Reassessing the Tax Cuts and Jobs Act

A major rewrite of the federal tax code awaits the winners of the upcoming 2024 elections. Unless Congress passes new legislation, the 2017 Tax Cuts and Jobs Act (TCJA) individual income and estate tax provisions will expire after 2025. Lawmakers may also seek to alter business tax deductions made less generous by the TCJA to offset the cost of the original bill.

Below are Tax Policy Center analyses and model estimates of the TCJA to help you better understand the choices facing the next president and Congress. They include research on the following topics:

  • Who would benefit from extending the TCJA individual income tax provisions?
  • What are the TCJA business tax extenders?
  • What were the economic consequences of the TCJA?
  • How might Congress expand the child tax credit?

This page will serve as a hub for all Tax Policy Center analysis of the TCJA during the 2024 campaign. Check back for additional content as the election approaches.

Who would benefit from extending the TCJA individual income tax provisions?

**Update**: The last paragraph of this section and accompanying chart were both updated on July 9, 2024 to reflect recently published TPC model estimates.

The TJCA reduced statutory income tax rates at almost all levels of taxable income, nearly doubled the standard deduction, increased the child tax credit (CTC) and established a new $500 tax credit for dependents not eligible for the CTC, created a new 20 percent deduction for eligible pass-through business income, and raised the exemption levels and thresholds for the alternative minimum tax.

To partially offset some of those tax cuts, it also repealed the personal and dependent exemptions; capped the deduction for state and local taxes at $10,000; and limited the mortgage interest deduction to the first $750,000 in principal debt (down from $1 million).

TPC recently estimated that if Congress extends all these individual income tax changes (and restoring the generosity of certain business tax deductions discussed in detail below), about 45 percent of the tax cut benefits would go to households in the top 5 percent of earners.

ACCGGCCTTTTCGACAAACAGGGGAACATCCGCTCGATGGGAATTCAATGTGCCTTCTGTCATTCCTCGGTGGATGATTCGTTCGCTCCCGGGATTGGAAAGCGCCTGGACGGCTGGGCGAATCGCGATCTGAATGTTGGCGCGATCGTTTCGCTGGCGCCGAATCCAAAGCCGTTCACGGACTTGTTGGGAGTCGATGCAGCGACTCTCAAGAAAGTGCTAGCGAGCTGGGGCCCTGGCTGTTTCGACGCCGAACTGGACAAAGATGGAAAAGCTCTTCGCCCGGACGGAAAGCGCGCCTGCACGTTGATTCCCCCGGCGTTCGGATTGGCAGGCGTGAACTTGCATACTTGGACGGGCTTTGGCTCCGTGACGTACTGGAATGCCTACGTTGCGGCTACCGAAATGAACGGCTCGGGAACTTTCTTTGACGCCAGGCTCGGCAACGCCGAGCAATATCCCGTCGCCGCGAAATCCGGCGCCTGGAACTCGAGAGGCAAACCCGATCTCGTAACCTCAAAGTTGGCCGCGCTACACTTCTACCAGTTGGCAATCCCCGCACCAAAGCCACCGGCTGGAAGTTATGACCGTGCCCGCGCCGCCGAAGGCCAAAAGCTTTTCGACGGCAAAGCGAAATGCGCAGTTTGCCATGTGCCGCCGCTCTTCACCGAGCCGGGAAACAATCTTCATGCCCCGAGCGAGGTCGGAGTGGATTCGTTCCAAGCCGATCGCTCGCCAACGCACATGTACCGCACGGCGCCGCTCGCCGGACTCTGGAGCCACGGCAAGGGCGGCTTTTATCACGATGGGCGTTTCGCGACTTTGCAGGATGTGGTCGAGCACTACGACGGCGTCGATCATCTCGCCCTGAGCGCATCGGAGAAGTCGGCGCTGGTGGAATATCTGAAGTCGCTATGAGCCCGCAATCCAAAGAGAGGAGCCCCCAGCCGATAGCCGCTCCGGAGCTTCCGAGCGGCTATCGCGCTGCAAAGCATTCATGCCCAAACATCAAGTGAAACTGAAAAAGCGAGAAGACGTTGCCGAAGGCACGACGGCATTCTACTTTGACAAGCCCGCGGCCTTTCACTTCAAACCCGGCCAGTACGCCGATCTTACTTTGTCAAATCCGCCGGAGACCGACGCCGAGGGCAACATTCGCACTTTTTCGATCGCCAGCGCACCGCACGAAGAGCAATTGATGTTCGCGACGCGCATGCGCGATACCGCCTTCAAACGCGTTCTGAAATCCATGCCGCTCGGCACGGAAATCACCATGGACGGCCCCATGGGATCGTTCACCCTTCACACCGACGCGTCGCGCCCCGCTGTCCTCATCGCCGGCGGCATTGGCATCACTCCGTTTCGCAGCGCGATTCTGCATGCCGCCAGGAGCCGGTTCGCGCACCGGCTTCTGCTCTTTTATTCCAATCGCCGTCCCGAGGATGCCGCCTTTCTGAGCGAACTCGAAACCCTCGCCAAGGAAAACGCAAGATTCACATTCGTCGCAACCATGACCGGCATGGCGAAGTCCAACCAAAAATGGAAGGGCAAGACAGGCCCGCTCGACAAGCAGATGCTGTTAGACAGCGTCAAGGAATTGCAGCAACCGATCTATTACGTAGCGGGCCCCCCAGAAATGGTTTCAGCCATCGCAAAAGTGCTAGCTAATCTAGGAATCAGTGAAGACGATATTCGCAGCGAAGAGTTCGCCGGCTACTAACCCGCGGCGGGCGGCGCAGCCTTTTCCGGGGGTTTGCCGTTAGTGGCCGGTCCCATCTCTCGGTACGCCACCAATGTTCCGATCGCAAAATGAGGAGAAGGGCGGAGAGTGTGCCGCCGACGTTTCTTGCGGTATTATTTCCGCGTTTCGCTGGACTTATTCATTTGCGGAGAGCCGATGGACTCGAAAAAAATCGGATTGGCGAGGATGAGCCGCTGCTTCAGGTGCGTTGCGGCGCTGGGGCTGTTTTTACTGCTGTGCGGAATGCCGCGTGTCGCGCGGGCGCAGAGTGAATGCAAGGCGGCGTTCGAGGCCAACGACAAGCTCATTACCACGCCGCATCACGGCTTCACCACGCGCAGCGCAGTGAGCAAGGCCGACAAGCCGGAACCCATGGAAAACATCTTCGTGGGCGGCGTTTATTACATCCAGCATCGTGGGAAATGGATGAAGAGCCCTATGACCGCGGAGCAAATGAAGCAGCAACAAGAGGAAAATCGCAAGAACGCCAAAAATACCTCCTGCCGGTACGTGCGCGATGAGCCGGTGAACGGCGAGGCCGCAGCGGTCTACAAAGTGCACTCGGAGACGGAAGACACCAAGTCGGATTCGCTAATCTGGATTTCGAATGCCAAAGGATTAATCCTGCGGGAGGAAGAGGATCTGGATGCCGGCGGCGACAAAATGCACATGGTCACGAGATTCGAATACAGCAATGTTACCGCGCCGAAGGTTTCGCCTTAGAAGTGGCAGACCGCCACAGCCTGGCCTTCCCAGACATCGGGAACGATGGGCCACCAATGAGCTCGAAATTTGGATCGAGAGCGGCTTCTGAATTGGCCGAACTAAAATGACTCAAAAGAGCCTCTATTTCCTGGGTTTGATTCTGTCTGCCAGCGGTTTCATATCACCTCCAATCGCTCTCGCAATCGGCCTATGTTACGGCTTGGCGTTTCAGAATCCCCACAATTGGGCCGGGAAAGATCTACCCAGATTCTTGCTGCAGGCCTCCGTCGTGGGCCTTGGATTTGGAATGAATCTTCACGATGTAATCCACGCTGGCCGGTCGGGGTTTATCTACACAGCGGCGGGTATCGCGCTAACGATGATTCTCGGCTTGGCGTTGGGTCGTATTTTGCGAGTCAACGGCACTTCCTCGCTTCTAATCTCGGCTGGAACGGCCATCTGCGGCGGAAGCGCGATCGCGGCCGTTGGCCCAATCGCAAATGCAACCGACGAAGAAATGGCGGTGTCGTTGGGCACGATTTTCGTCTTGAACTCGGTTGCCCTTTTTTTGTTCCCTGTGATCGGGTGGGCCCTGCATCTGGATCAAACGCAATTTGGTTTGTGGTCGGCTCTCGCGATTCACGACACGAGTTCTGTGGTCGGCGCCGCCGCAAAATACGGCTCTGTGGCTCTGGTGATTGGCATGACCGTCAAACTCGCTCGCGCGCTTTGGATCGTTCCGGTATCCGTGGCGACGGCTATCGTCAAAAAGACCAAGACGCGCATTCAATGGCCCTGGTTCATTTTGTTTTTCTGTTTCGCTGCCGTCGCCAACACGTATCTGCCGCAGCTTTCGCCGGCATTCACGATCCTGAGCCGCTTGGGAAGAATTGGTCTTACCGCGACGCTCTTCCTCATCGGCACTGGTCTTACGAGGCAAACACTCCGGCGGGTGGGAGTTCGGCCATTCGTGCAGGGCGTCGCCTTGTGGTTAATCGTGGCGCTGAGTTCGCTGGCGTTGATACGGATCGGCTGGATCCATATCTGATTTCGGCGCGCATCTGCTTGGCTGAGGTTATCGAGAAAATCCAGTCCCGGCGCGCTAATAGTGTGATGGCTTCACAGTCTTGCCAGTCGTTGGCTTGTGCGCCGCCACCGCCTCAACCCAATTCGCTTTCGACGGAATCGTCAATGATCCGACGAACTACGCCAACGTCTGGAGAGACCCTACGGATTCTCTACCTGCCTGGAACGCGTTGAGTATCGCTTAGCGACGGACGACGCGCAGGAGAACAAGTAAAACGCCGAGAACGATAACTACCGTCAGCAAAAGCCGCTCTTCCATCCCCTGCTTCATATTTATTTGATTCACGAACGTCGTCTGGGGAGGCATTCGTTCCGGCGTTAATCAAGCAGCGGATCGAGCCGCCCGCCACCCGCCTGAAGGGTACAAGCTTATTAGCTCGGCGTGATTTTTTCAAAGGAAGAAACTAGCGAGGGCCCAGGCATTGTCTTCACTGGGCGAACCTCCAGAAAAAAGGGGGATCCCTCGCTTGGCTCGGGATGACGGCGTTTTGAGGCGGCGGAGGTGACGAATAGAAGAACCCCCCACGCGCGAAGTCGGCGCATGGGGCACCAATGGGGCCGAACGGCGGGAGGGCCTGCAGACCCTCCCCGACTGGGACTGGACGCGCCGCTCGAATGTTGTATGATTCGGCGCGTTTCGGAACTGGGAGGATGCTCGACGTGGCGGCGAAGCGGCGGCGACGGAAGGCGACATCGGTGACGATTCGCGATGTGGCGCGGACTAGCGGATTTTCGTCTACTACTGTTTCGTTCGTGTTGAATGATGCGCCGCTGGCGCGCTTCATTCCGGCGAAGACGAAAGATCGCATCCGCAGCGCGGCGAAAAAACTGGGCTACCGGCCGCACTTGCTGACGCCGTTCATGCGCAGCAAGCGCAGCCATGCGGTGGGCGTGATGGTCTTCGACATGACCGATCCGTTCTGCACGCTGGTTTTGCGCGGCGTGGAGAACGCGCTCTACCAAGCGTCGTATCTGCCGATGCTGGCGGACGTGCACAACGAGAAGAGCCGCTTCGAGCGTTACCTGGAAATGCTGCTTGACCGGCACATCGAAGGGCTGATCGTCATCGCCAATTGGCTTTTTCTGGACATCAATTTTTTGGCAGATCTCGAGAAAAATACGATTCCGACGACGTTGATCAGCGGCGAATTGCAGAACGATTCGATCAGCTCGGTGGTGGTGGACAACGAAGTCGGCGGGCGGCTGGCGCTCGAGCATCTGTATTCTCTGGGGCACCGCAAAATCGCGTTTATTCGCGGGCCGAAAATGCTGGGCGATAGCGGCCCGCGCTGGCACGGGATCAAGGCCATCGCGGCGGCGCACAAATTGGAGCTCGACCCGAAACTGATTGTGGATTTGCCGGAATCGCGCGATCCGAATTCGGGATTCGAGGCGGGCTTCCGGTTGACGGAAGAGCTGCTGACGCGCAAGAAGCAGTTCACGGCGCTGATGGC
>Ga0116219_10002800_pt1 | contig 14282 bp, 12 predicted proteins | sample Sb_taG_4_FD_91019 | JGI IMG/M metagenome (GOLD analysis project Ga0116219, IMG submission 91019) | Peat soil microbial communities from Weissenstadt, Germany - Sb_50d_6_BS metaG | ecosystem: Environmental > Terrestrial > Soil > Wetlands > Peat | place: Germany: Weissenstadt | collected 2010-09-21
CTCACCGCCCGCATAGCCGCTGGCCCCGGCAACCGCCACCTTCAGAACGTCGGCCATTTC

Additional Reading:

Effects of the Tax Cuts and Jobs Act: A Preliminary Analysis (June 2018)

How Did the Tax Cuts and Jobs Act Change Tax Expenditures? (Jan. 2020)

Tax Incentives for Pass-Through Income (July 2020)

Making The TCJA’s Individual Tax Cuts Permanent Would Add More than $3 Trillion To The Federal Debt, Mostly Benefit High-Income Households (Nov. 2022)

What are the TCJA business tax extenders?

The TCJA permanently lowered the corporate income tax rate from 35 percent to 21 percent, but it also reduced the value of some business tax breaks to help keep the lost revenue within the Senate's budget reconciliation parameters.

For example, as of 2022, businesses can no longer immediately expense research and development costs and there are tighter restrictions imposed on net interest expense deductions.

Furthermore, the TCJA rule that allowed businesses to fully expense most equipment—known as “bonus depreciation”—began phasing down after 2022 and will completely expire at the end of 2026. (Congress considered a temporary legislative fix to some of these business tax provisions, but the proposal stalled in the Senate.)

TPC's previous model estimate of restoring these tax breaks to their pre-2022 rules found that higher-income earners would benefit more.